Jonathan Edwards and William James were preoccupied with religion, and both responded in print, and profoundly, to religious crises in their own cultures: Edwards wrote his Treatise on Religious Affections in response to the hysteria and factionalism spawned by the Great Awakening, and James his Varieties of Religious Experience in reaction to the crisis in faith afflicting his generation. Edwards in Religious Affections provides a model of emotional religion that is neither anti-intellectual nor fanatical, whereas James in Varieties reveals (...) that religion is intellectually respectable and occupies a rightful place in the economy of life. Though disagreeing as to the letter of religion, both agree as to its spirit. Both understand religion to be essentially experiential and emotional, though not excluding the intellect. They alike assign an important role to reason in the religious life. And, significantly, they concur that religion is ultimately validated by the behavior of its adherents. (shrink)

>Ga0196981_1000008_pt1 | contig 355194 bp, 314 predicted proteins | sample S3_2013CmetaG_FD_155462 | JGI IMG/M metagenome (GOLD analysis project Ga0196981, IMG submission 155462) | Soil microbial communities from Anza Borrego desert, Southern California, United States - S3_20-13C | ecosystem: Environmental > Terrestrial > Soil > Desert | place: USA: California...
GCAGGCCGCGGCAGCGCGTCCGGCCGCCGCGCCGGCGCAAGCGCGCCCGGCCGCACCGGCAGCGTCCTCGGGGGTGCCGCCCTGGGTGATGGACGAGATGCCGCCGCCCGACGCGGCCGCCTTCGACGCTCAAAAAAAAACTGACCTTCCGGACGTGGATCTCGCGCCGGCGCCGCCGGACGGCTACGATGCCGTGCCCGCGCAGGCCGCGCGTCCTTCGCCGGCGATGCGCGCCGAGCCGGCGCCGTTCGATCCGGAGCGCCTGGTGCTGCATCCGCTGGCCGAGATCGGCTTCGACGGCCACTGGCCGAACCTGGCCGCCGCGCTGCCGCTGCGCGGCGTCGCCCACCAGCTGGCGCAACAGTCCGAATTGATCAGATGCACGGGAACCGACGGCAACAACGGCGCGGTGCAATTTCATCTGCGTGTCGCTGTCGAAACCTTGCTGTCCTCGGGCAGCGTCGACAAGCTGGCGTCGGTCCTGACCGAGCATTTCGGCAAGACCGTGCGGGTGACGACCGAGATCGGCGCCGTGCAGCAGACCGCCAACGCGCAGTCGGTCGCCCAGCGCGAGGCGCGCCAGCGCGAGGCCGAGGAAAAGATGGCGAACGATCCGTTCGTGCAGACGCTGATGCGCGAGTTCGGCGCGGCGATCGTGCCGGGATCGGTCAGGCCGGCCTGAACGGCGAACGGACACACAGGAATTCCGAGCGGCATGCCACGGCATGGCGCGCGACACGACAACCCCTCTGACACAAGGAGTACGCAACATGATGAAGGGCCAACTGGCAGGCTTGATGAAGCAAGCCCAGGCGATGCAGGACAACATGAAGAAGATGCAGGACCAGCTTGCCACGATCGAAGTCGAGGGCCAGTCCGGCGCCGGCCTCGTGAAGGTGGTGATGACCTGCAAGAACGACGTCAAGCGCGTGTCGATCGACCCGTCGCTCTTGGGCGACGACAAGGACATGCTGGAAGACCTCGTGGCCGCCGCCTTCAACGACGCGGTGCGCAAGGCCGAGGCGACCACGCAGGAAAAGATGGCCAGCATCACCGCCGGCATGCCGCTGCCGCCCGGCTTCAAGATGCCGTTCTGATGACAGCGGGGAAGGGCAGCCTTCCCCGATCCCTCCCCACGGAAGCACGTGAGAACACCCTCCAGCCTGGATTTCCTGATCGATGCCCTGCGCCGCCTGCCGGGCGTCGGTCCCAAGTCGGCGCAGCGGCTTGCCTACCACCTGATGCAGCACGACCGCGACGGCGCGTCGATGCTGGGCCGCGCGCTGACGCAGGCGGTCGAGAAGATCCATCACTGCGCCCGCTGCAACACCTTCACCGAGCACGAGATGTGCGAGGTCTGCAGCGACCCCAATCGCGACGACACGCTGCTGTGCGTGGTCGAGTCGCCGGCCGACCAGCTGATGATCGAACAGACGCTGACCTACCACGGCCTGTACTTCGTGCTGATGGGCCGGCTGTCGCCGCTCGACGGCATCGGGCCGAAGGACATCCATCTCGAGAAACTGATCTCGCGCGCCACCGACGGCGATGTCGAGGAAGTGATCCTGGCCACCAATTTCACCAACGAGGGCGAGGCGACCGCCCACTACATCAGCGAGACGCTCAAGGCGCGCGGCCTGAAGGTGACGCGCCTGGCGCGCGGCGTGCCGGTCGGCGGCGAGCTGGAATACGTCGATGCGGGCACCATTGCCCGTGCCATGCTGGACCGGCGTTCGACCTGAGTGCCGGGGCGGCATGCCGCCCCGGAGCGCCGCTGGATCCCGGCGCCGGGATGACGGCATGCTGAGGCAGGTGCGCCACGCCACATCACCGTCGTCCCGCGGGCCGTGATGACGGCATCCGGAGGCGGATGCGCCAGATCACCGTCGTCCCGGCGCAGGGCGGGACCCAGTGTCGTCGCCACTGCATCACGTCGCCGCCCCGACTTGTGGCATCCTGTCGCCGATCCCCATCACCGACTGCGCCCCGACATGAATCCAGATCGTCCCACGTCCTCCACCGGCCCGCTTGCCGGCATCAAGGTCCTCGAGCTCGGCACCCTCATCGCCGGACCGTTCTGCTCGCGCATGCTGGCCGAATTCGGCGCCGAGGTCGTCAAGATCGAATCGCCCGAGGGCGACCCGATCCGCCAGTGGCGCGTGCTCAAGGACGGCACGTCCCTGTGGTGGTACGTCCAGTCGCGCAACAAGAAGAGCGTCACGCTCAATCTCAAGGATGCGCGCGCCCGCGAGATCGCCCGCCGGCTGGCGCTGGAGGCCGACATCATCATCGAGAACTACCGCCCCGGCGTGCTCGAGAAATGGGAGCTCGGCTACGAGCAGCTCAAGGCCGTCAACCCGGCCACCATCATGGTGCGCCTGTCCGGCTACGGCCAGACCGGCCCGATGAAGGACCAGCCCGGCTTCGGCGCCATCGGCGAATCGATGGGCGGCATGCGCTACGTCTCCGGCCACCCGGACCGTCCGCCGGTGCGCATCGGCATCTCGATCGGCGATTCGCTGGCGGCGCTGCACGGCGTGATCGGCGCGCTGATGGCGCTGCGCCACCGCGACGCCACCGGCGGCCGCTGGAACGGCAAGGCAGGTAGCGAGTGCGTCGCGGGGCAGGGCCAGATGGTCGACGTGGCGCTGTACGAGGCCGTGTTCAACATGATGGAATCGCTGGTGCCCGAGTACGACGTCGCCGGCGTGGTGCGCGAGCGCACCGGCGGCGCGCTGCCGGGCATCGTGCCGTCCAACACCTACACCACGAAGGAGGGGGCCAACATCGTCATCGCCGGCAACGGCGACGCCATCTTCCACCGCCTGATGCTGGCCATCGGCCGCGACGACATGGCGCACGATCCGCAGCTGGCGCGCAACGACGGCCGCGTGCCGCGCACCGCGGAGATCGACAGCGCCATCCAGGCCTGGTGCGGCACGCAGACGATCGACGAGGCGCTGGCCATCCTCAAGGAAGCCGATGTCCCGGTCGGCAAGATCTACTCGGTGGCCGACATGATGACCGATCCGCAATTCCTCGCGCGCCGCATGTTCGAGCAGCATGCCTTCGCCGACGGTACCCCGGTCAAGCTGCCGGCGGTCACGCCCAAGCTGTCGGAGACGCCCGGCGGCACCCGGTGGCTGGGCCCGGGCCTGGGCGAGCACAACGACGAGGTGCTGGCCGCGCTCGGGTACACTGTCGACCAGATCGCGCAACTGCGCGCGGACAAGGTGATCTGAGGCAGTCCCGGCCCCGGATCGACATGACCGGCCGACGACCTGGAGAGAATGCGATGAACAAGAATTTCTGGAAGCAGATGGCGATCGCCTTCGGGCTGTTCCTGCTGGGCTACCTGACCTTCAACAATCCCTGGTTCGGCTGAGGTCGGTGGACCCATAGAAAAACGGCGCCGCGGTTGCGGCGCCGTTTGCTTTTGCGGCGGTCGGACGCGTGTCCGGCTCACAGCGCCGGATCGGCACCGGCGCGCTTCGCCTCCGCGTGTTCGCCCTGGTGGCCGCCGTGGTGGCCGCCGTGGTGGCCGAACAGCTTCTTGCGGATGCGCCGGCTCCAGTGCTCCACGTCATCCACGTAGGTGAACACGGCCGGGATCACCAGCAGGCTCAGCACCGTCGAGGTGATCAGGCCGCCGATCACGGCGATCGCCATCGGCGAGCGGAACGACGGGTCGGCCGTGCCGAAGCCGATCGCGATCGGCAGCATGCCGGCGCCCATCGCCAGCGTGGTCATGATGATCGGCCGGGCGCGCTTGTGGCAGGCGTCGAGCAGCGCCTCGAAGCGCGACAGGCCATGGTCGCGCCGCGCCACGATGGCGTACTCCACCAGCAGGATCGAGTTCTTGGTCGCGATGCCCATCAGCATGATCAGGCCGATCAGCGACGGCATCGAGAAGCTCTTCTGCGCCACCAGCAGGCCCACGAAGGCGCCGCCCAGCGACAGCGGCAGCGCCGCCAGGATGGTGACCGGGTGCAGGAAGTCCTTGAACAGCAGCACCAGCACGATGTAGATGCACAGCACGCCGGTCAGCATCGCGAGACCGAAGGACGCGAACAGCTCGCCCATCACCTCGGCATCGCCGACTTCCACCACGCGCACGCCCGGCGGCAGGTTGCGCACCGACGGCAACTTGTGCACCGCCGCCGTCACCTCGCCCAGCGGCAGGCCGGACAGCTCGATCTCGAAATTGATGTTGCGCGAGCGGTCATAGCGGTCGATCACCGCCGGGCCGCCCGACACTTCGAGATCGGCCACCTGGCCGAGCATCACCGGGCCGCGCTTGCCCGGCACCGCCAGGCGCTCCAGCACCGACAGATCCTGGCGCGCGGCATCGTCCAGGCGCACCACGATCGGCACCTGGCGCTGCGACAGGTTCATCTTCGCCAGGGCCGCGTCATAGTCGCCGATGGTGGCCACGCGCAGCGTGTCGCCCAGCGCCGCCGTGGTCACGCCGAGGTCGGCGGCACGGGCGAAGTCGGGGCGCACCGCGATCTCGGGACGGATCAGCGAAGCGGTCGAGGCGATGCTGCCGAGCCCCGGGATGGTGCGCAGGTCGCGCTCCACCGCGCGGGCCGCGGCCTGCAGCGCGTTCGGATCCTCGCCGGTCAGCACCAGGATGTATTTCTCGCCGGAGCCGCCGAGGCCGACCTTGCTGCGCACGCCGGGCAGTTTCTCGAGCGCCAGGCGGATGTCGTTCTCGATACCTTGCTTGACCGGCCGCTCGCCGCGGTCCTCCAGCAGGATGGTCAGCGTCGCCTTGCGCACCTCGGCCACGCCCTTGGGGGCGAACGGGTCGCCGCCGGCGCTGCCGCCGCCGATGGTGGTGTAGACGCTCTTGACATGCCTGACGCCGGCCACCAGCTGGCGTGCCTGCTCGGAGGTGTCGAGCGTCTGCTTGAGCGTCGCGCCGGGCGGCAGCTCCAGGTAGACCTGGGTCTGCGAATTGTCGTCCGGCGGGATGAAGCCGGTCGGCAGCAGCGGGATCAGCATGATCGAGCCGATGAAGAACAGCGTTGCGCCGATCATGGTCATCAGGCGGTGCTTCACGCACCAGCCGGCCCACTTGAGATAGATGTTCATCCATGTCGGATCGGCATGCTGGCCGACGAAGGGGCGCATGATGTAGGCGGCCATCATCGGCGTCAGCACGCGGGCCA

BackgroundDuring the arrival of the COVID-19 pandemic, various professional ethical guidance was issued to health and social care professionals in England and Wales. Guidance can help to inform and support such professionals and their patients, clients and service users, but a plethora of guidance risked information overload, confusion, and inconsistency. MethodsDuring the early months of the pandemic, we undertook a rapid review, asking: what are the principles adopted by professional ethical guidance in England and Wales for dealing with COVID-19? We (...) undertook thematic content analysis of the 29 documents that met our inclusion criteria.ResultsThe 29 documents captured 13 overlapping principles: respect, fairness, minimising harm, reciprocity, proportionality, flexibility, working together, inclusiveness, communication, transparency, reasonableness, responsibility, and accountability.ConclusionsWe intend this attempt to collate and outline the prominent principles to be helpful, particularly, for healthcare practice during the COVID-19 pandemic and, hopefully, for future pandemic planning. We also offer some reflections on the guidance and the principles therein. After describing the principles, we reflect on some of the similarities and differences in the guidance, and the challenges associated not only with the specific guidance reviewed, but also with the nature and import of “professional ethical guidance”. (shrink)